If you are not from a technological background then you would have no idea about the potential threats of masquerading attacks and the level at which they affect the pc. Through this article on masquerade attacks, we aim to make you familiar with the various aspects of this cyber threat. We hope you find it useful.
- What is a Masquerade Attack?
- How to stay Protected from Masquerade Attacks?
- Examples of Masquerade Attacks
- Difference between Masquerading Attack and Replay Attacks
- Detection of Masquerading Attacks
- How to Mitigate The Threat?
- Procedure Examples Masquerading Attack
- Sub Techniques of Masquerading
1) What is a Masquerade Attack?
Masquerading attacks consist of a person imitating someone else’s identity and using legitimate sources to carry out cyber crimes in the victim’s name. this type of attack is primarily used for gaining unauthorized access to the victim’s systems or organization’s networks. They trick the victims into letting out sensitive and personal data by gaining unparalleled trust. Attackers send out phishing emails to pose as legitimate online sources and request the users to submit personal information.
2) How to stay Protected from Masquerade Attacks?
- Never open emails or any sort of content that is being sent from anonymous sources
- always confirm the email’s authenticity by checking with the sender if possible or not indulging in opening unimportant emails.
- It’s always advised to use lengthy and difficult-to-crack passwords that consist of various types of characters.
- If the option of two-factor authentication is available on an application then its always better to put it as an extra wall of security
- Logging out of the accounts after a session is complete is necessary to avoid such threats
- Periodically changing passwords and never setting the same password for two applications is important
3) Examples of Masquerade Attacks
- Tax phishing campaign – impersonation of legitimate tax authorities made the users trust this campaign.HTML and URL attachments were a part of the phishing emails which upon being opened took the victims to spoofed login pages. The victims were asked for their financial information as the page simultaneously collected their login information for the next use. Right after this whole process, the victims are again redirected to the official site to prevent suspicion.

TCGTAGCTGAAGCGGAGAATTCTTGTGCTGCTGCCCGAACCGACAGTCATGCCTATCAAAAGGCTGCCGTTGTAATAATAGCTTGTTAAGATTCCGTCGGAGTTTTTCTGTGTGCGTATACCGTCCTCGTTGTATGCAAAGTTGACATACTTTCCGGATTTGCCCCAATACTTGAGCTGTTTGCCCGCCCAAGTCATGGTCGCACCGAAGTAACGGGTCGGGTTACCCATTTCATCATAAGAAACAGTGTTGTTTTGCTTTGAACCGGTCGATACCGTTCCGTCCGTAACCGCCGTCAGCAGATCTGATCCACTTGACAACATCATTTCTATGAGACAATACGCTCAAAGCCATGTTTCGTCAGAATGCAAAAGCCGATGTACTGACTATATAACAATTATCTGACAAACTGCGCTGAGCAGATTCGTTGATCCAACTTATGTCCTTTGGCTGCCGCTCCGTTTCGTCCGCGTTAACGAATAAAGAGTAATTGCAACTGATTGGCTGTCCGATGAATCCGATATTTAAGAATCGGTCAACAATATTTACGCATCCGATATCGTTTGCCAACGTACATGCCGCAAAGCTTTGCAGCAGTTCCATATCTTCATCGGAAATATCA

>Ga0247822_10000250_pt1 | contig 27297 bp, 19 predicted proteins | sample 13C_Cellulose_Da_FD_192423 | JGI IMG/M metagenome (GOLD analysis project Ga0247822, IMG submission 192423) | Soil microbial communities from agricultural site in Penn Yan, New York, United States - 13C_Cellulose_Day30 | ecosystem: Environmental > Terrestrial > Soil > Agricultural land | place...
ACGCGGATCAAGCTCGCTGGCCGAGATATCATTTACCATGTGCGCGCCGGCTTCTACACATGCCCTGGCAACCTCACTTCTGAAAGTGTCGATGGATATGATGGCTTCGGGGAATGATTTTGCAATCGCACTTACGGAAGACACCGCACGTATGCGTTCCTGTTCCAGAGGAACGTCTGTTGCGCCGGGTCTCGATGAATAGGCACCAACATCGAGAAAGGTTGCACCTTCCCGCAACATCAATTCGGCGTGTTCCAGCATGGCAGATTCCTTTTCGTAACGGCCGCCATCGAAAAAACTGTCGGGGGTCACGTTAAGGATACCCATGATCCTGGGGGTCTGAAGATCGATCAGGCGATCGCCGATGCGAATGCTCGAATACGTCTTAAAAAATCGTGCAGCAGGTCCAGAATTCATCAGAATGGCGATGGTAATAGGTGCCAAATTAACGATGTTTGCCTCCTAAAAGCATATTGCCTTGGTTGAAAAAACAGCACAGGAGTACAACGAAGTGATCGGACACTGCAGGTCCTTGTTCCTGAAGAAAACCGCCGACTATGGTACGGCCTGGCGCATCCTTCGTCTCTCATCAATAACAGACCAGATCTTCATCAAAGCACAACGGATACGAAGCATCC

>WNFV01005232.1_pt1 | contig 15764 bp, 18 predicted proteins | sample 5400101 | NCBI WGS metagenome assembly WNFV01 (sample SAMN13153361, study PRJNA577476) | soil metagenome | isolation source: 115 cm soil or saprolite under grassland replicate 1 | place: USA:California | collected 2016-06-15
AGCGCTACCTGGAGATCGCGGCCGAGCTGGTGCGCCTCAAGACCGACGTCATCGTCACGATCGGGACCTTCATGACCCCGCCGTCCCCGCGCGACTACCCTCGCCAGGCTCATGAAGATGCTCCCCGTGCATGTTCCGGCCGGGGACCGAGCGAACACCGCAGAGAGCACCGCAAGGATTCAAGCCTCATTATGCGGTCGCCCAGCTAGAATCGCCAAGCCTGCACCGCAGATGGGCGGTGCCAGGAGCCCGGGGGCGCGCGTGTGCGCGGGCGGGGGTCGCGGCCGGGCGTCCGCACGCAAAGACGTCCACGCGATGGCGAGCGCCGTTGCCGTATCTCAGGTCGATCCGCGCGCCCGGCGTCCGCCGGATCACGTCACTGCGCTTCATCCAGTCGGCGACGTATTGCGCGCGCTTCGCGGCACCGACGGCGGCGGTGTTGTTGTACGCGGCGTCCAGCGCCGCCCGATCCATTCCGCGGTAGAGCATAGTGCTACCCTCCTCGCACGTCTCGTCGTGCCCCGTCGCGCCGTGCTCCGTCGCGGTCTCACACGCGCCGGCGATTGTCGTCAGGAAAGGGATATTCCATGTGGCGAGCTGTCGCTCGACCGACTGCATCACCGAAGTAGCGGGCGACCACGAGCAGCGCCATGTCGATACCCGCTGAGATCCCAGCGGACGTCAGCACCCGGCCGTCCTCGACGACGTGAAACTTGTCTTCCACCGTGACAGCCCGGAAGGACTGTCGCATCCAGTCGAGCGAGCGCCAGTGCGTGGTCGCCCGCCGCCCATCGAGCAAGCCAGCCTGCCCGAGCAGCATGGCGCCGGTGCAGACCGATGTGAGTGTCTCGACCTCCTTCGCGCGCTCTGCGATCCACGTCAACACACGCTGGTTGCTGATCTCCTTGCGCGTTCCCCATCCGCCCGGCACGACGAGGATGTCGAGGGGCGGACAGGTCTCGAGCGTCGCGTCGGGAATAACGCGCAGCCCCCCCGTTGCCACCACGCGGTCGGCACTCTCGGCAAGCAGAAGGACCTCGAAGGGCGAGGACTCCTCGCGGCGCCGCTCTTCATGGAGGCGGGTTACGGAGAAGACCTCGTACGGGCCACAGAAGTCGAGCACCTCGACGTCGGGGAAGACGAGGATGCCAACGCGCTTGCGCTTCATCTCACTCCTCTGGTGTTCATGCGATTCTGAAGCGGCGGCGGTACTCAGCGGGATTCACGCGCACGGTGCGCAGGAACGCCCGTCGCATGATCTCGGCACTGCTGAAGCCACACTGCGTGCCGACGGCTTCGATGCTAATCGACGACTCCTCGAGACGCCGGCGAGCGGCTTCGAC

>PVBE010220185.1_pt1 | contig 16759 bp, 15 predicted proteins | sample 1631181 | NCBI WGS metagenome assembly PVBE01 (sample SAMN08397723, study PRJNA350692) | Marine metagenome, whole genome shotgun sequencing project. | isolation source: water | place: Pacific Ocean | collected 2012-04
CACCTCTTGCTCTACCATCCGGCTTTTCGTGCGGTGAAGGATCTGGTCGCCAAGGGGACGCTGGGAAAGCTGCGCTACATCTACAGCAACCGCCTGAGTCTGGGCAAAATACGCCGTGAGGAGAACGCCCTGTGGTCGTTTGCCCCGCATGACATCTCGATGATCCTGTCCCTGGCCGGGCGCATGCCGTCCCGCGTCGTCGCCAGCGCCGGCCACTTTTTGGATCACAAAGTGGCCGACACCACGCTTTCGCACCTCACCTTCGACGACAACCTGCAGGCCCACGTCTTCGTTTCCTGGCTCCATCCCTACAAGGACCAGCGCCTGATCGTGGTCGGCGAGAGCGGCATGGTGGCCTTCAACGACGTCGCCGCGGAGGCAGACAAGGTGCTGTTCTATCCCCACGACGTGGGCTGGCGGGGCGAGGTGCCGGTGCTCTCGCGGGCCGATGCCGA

- Gaining unauthorized access and stealing data – a massive data breach was witnessed in 2013 at the target which put the personal information of 70 million customers under the bus. The credentials of the target’s HVAC associate – Fazio Mechanical Services were stolen which were further used for gaining access to target-hosted web services. The attackers even came across a web vulnerability that they obviously exploited. Then they used a technique called ‘pass the hash’ to impersonate the active directory administrator. Ultimately they were successful in stealing customers’ payment card details and personal information.
4) Difference between Masquerading attacks and Replay Attacks
While masquerading attacks are about impersonation someone else for retrieving personal information, while replay attacks are about sending the same code or link to someone in order to produce the same effect and get the same job done.
5) Detection of Masquerading Attacks
- Collection of file hashes – If the file name does not match its expected hash, then its potentially threatening.
- File monitoring – files that have known names but are placed in unusual locations are sources of suspicion. The same goes for files that lie outside of the modification patch. If the name of the file doesn’t match at the two locations – disk and binary metadata PE then it was renamed after compilation and is most certainly a corrupted file. The internal name, original file name and product name should all match across all domains. Right to left override characters or spaces at the end of the file name are some other ways by which misidentified files can be looked out for.
6) How to Mitigate The Threat?
- Code signing – necessary requirement of signed binaries
- Execution prevention – restricting program execution
- Restricting file and directory permissions – protecting folders using file system access controls (C:\Windows\System32)
7) Procedure Examples of A Masquerading Attack
- APT32 – disguised as a flash installer
- Bronze butler – disguised as word files and pdfs
- Dacls – disguised as a nib.file
- Drangonfly 2.0 – disguised as service accounts and email administration accounts
- MenuPass – changed the disguised masquerading txt.file typed to their original name
- Ramsay – masqueraded as a JPG image file type
- RTM – disguised as PDF document files
- Trickbot – masqueraded as Microsoft word documents
- Windshift – usage of icons mimicking MS office files
- Windtail – MS office files to mask payloads
8) Sub Techniques of Masquerading Attack
- Entering an invalid code signature
- Right-to-left override technique
- Entering space after the filename
- Renaming system facilities
- Completely matching legitimate name and location
Masquerading remains a very big cyber threat because of its ability to hide so well into the system that it becomes difficult to identify and remove it. Steps should be taken on all devices to prevent these attacks from happening.
After taking a thorough reading of this article, we hope you’ve become more aware of the ill effects of masquerade attacks and how to prevent them. We hope you found this article useful and learnt something today.
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